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Fourth Sunday of Advent

Today we light the fourth candle on the Advent wreath. This is the angel candle or the candle of love. Our waiting is almost over as we reflect on Gabriel’s appearance to Mary. The Annunciation was a popular subject with artists. Mary is almost always depicted at prayer or with a book. In an article, Ben Kimmerling suggested that for a long time she had the sense that God was going to ask something very special from her. Yet when the angel Gabriel appeared she seems to have been to be frightened. If she was familiar with the Book of Daniel, she might have experienced the same reaction as the prophet, when Gabriel appeared to him. However when the angel told her what God needed from her, Mary accepted without hesitation. She was risking being stoned to death for being pregnant outside marriage and jeopardising her relationship with Joseph, to whom she was betrothed. That for any young woman would have been very distressing However Mary put her whole trust in God, leaving everything to him. In her came the fruition of all that was best in the Jewish people, who had been specially chosen by God.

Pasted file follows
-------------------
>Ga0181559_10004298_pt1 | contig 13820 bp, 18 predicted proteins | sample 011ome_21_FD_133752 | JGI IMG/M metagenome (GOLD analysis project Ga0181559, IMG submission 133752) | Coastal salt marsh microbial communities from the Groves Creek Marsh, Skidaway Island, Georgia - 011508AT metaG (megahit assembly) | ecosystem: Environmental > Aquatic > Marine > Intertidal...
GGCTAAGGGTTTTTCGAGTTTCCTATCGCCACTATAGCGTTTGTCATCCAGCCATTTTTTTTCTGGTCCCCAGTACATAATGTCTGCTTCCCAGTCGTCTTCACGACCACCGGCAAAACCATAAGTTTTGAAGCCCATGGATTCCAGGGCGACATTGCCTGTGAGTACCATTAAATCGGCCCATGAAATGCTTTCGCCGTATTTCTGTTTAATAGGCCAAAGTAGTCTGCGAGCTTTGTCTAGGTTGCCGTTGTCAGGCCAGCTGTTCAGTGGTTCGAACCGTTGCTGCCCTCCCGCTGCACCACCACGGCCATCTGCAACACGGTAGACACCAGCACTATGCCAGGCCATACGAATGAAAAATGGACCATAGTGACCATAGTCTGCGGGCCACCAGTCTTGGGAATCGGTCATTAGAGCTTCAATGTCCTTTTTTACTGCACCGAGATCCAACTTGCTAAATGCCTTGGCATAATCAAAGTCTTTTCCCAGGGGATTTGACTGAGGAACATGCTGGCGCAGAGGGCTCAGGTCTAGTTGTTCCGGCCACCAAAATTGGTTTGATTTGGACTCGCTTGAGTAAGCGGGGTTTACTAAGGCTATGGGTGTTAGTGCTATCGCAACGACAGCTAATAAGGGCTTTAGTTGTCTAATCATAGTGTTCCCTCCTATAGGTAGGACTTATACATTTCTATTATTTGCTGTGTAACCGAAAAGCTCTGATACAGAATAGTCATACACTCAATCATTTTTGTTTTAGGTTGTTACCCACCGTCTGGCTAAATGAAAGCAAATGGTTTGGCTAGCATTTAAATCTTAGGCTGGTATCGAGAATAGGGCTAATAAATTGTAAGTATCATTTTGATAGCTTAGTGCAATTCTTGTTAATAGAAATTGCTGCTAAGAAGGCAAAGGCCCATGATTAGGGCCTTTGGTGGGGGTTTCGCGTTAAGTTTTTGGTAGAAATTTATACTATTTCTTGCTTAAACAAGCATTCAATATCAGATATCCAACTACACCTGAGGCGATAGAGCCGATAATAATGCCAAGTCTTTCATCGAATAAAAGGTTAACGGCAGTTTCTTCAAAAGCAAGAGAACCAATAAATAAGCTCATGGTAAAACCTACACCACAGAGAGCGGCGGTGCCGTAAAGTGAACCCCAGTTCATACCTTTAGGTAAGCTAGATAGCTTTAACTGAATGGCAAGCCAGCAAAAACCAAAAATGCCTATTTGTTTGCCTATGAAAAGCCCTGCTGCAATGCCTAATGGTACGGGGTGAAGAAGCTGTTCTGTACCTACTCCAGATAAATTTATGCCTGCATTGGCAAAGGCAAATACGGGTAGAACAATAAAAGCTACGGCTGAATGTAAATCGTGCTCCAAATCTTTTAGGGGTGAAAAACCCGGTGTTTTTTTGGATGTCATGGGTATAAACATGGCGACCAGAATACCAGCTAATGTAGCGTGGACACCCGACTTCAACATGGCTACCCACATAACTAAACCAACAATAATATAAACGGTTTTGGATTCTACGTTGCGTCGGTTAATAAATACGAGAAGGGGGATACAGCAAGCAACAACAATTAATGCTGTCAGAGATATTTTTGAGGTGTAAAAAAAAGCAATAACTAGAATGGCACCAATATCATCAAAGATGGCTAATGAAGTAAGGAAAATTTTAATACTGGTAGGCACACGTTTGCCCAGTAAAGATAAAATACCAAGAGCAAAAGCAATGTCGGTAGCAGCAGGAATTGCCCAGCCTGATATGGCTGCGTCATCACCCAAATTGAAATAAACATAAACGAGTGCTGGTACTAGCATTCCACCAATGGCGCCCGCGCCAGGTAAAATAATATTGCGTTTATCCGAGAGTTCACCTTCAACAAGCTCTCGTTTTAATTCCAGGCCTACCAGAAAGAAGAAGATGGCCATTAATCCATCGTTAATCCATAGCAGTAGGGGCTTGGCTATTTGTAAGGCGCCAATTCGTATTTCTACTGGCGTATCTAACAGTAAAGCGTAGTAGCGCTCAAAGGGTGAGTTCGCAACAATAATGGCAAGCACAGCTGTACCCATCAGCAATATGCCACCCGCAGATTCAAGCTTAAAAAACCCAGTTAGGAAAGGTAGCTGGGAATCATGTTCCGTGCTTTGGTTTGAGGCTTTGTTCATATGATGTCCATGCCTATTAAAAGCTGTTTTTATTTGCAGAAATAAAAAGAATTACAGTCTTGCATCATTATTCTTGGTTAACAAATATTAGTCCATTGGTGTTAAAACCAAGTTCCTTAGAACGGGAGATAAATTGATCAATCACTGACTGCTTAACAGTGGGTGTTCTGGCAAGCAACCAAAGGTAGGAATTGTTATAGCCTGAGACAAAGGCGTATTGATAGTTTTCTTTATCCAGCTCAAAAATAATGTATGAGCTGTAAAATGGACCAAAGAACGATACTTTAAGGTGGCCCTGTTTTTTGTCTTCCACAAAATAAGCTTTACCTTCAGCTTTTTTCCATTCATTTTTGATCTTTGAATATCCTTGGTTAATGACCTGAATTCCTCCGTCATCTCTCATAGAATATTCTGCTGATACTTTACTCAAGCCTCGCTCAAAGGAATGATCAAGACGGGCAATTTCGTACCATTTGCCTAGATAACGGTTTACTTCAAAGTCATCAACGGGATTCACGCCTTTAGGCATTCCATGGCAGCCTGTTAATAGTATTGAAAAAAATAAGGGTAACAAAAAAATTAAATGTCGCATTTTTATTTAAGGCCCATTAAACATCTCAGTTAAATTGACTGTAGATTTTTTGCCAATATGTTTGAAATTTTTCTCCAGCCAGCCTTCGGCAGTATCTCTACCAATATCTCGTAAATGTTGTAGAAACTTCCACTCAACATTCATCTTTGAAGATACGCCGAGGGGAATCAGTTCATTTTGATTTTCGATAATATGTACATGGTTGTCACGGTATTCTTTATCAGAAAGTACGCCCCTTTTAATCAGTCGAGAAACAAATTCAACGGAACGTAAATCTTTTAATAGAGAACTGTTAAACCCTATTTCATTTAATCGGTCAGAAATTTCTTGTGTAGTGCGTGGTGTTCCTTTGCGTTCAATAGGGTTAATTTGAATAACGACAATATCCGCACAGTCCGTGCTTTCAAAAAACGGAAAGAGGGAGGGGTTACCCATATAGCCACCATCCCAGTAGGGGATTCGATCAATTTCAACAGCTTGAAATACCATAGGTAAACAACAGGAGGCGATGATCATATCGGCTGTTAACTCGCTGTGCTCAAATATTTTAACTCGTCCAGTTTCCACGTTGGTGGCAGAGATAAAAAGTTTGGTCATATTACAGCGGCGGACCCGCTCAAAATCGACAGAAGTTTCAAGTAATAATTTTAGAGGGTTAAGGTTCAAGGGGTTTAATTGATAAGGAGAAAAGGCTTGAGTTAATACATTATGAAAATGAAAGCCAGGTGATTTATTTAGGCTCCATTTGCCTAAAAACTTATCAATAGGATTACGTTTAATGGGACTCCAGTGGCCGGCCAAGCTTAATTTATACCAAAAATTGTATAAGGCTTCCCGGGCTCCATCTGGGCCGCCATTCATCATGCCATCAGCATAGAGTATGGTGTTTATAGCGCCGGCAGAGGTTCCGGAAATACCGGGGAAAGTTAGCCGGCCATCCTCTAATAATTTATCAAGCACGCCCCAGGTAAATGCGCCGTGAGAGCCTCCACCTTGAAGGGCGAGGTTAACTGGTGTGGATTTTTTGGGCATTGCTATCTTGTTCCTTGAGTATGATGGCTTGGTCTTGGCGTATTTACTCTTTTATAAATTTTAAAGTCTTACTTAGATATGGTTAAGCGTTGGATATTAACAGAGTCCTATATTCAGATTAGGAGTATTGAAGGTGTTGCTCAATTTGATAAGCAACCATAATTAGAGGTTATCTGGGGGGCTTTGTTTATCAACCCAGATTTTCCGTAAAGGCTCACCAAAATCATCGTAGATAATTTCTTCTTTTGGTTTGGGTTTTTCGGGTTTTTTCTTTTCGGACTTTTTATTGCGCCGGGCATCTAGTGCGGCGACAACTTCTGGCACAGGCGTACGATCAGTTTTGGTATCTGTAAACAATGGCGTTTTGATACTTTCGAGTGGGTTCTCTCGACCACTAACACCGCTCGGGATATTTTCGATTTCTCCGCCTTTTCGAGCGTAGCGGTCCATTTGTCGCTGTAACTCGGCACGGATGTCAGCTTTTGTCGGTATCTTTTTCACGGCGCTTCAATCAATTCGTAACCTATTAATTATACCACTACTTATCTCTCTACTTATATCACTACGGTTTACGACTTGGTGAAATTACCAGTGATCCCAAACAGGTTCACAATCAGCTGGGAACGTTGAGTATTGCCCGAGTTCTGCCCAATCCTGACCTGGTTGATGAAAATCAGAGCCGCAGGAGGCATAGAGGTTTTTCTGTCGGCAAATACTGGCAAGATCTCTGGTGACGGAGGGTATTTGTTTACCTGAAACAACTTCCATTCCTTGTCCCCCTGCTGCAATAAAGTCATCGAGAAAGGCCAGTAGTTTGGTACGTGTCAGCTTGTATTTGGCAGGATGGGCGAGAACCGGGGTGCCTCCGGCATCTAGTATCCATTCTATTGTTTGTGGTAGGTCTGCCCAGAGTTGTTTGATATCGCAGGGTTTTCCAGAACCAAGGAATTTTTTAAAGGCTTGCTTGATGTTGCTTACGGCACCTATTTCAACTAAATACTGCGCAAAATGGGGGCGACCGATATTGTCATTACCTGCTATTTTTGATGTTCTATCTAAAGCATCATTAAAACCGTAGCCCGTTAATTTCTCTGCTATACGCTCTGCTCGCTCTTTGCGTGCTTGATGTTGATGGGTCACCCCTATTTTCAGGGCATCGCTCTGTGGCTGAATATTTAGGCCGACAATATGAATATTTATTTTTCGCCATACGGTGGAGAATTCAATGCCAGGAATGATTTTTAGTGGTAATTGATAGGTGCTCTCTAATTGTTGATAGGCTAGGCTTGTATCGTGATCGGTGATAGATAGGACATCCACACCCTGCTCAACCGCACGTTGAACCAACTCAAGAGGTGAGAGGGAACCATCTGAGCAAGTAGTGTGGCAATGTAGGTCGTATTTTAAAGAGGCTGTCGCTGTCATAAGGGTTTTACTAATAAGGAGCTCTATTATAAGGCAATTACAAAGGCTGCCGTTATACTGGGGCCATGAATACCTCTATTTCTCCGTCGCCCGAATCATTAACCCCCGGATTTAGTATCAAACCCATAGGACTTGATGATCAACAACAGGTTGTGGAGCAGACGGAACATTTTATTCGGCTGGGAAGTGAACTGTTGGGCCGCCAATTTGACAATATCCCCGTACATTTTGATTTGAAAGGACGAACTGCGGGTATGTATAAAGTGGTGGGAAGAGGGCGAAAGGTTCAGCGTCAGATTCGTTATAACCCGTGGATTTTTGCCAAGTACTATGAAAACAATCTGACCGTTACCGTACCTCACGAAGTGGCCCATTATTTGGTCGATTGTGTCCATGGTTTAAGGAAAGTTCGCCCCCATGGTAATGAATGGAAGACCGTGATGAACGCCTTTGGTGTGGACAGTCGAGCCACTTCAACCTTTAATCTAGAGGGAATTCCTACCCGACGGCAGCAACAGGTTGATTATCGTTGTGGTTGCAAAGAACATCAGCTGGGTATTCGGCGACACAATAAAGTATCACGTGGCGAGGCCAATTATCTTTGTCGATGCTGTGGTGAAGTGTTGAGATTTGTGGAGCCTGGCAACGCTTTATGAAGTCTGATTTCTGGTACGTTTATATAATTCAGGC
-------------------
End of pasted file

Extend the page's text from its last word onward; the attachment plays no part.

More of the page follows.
“Blessed are those who hear the word of God and obey it.” (Luke 11:28)

The words of her son to the woman in the crowd, who called his mother blessed, would most especially apply to her. She treasured the Word of God so much that, by the power of the Holy Spirit, she conceived this, the second person of the Trinity, as a living being.

Moder and mayden
Was neuer non but che
Wel may swych a lady
Godes mother be.

Mother and maiden
there was never, ever one but she;
Well may such a lady
God’s mother be.

(Extract from fifteenth-century carol)